The Economic Order
A second structural variable is the prevailing international economic order as well as the local conditions of given states, here Japan and China. In the 1930s, the international economic order was collapsing and vital resources were ceasing to be effectively distributed through free trade. Since Japan was a small island nation mostly devoid of natural resources with a rapidly expanding population, the collapse of the economic order threatened its national well-being. American embargoes enacted in response to Japanese expansion further exacerbated this fear. If Japan could not trade for necessary resources, such as oil, how was it to acquire them? Further expansion into China and Southeast Asia was then the answer.
Today, the economic order, though challenged by the 2008 financial crisis, is not on the verge of collapsing. Neither is China a small island economy devoid of natural resources. China successfully imports raw materials from Australia, oil from the Middle East and Africa, and soybeans and cotton from the United States (to name just a few resources). The Chinese understand that the international economic order facilitated their rise, and Xi Jinping’s commitment to develop the economic potential of other nations, through such initiatives as One Belt One Road, expresses confidence in this order.
Domestic Political Factors
In the 1930s, Japan was run by “government by assassination”: those who acted against the military’s wishes would be eliminated. Japan’s first major foray into Manchuria in 1931 was directed by local army officers without the consent of the prime minister. Following reforms, the army and navy ministers could bring down a cabinet by resigning, effectively preventing civilian control of the government. As a result, no one leader was able to effectively govern Japan, and strategic and policy decisions were often made “in the field” by unqualified mid-ranking officers. In contrast, the central proposition of the Chinese government since Mao is that “the Party controls the gun.” Unauthorized military adventures—such as Japan’s expansion into Manchuria—are not plausible in contemporary China.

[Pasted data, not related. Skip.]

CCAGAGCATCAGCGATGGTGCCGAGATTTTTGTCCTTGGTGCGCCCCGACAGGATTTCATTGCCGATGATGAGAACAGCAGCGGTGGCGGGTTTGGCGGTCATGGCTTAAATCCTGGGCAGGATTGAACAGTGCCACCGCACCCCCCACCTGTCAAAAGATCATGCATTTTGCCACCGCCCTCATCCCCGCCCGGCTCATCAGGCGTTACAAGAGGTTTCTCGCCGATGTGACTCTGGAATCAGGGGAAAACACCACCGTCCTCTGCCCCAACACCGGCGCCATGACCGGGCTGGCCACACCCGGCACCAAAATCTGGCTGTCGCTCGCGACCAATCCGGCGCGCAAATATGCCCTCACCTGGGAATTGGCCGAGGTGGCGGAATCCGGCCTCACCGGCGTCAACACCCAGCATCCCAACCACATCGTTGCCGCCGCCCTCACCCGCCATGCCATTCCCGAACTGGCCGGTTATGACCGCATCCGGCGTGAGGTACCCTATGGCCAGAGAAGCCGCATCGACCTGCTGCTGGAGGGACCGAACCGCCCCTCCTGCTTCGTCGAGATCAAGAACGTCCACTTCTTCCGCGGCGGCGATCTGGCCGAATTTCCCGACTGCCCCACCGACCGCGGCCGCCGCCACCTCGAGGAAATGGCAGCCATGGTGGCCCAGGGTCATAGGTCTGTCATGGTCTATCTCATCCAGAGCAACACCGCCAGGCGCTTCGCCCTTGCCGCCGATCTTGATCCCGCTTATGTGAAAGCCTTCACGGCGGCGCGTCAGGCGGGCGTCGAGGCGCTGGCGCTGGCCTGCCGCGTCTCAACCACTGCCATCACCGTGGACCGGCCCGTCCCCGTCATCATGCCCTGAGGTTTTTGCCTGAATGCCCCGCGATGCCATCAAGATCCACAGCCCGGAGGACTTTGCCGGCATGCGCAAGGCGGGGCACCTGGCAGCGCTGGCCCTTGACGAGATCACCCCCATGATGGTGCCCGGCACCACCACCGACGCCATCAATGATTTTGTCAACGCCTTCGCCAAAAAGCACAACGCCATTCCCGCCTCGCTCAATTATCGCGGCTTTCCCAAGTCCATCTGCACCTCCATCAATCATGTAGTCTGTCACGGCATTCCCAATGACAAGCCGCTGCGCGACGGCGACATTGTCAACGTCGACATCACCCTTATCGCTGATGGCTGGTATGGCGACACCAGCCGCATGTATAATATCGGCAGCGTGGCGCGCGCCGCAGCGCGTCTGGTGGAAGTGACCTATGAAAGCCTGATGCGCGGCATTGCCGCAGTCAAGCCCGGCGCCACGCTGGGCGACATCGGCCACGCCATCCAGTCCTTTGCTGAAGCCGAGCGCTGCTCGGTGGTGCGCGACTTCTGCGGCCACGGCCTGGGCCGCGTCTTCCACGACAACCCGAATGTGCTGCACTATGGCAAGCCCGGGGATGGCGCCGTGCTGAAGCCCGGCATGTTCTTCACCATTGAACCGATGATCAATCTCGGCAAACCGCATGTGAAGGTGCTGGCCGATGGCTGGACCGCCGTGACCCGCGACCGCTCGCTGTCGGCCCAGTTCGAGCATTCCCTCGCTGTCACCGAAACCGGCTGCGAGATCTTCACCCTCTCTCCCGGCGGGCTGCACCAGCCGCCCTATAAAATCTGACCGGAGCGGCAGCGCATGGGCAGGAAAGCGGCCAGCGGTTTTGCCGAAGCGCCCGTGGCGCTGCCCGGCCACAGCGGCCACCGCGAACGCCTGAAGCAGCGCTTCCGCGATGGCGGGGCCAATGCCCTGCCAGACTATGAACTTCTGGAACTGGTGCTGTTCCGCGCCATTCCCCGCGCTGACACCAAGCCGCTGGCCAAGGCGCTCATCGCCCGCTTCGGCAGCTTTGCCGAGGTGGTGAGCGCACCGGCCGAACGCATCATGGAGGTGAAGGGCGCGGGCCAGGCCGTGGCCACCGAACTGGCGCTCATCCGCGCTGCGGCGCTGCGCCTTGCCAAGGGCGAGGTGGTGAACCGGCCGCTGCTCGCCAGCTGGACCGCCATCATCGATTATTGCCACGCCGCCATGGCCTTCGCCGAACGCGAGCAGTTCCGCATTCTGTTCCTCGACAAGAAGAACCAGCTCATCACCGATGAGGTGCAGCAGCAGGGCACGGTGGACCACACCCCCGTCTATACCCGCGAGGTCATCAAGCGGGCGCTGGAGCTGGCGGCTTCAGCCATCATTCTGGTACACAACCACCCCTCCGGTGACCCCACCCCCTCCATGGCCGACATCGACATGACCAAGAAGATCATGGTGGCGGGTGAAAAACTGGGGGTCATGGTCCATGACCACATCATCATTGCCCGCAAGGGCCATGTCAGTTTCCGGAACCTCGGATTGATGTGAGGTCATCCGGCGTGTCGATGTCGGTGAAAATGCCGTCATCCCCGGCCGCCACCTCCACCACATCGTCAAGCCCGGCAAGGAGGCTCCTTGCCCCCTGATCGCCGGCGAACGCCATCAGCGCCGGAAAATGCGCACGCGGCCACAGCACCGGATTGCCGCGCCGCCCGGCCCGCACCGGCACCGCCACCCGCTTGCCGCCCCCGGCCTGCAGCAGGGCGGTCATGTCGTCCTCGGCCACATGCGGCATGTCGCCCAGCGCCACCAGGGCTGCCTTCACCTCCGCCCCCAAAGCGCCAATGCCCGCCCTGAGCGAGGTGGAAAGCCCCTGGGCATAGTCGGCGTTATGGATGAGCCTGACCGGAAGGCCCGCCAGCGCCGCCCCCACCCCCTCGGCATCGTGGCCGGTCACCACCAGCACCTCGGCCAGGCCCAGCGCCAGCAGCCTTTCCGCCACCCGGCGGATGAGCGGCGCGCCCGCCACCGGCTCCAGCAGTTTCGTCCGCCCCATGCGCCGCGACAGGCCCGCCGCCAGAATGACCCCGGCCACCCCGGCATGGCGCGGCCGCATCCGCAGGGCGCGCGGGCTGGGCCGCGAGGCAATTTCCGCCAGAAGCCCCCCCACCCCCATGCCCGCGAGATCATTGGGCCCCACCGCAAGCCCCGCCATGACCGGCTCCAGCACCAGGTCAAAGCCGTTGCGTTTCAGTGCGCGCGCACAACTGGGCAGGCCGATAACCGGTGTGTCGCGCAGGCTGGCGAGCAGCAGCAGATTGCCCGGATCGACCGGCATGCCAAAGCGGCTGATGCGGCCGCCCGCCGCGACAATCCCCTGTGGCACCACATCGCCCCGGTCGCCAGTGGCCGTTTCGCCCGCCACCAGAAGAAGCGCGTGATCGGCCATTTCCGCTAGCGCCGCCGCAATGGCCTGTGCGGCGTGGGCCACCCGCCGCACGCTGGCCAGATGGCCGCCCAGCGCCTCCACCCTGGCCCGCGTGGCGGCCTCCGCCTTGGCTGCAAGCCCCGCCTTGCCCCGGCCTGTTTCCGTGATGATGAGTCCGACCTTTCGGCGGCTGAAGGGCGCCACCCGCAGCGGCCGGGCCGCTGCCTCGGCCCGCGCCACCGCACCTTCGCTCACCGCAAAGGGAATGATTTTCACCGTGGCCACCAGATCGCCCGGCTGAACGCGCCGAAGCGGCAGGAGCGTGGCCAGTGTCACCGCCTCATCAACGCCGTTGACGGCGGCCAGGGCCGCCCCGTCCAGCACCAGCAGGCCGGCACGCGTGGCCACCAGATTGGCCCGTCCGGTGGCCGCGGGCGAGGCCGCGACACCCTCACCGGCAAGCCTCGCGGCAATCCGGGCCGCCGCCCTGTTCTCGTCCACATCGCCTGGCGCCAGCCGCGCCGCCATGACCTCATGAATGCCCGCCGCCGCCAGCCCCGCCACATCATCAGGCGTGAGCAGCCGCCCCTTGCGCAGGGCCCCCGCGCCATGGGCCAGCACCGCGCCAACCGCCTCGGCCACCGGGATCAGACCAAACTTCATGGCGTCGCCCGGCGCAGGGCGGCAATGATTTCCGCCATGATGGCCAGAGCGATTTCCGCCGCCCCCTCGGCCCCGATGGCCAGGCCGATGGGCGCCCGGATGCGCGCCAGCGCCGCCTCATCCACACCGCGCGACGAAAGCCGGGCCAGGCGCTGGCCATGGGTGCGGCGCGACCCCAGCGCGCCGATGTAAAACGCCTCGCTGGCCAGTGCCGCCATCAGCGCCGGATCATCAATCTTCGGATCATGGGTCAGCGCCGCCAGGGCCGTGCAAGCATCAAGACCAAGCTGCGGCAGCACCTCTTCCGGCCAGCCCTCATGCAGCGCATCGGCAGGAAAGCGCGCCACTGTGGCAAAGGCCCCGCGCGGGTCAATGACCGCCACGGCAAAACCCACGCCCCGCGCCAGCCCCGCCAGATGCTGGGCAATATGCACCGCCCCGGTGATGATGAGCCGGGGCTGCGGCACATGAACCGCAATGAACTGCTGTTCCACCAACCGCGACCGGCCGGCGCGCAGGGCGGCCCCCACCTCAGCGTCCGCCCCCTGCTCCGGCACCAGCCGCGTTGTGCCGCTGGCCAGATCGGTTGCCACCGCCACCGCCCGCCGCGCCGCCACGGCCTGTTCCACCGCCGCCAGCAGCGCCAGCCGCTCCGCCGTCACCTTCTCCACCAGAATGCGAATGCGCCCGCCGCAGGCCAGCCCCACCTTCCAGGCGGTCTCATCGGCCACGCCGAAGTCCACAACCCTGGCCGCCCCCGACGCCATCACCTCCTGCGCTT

Motives for Expansion
From 1895–1941, Japan spent forty-five years expanding its territories, acquiring colonies, and conquering other peoples in the Pacific, China, Manchuria, Mongolia, Russia and Southeast Asia. In contrast, neither China’s leaders nor its military have expressed any interest whatsoever in annexing territory to which the nation has no historical claim. As Andrew Nathan and Andrew Scobell, two leading scholars of China, have observed:
All of China’s remaining unrealized territorial claims—the island of Taiwan, 45,000 square miles of territory in three parcels disputed with India, smaller border claims with other neighbors, and several sets of islands in the East and South China seas—are based on this history of one-time possession or exploration. In Beijing’s official rhetoric, maps, and history books, we see no signs of preparations to lodge claims to additional irridenta. In this sense, China is not an “expansionist” power with elastic territorial claims. Its claims appear fixed.
By contrast, Japanese expansion seemed limitless because the island nation had no natural stopping point. Every continental territory it acquired seemed to require a new buffer state to protect it; and after every conquest, one faction or another would advocate conquering somewhere else—e.g., the Army the Soviet Union, or the Navy Southeast Asia. There is no evidence whatsoever that the same expansionist urge defines Chinese policy today. Indeed, the fact that China has participated in no major war since 1979 and that historically China has not sought to expand into neighboring nation-states reinforces this.
In the 1930s, international society was the weakest it had been since the outbreak of the First World War. The United States was not a member of the League of Nations, leaving that institution relatively impotent. The USSR, which did join the league in 1934, was still excluded from international society, and until the last days of European peace was seen as a greater menace than even Nazi Germany. In 1933, Japan left the League of Nations in response to the league’s condemnation of its occupation of Manchuria, and in January 1936 it withdrew from the Washington System. Mussolini’s invasion of Abyssinia and the bloody civil war in Spain had made a mockery of international order, and Hitler, Stalin and the Japanese all desired to exploit the breakdown of order.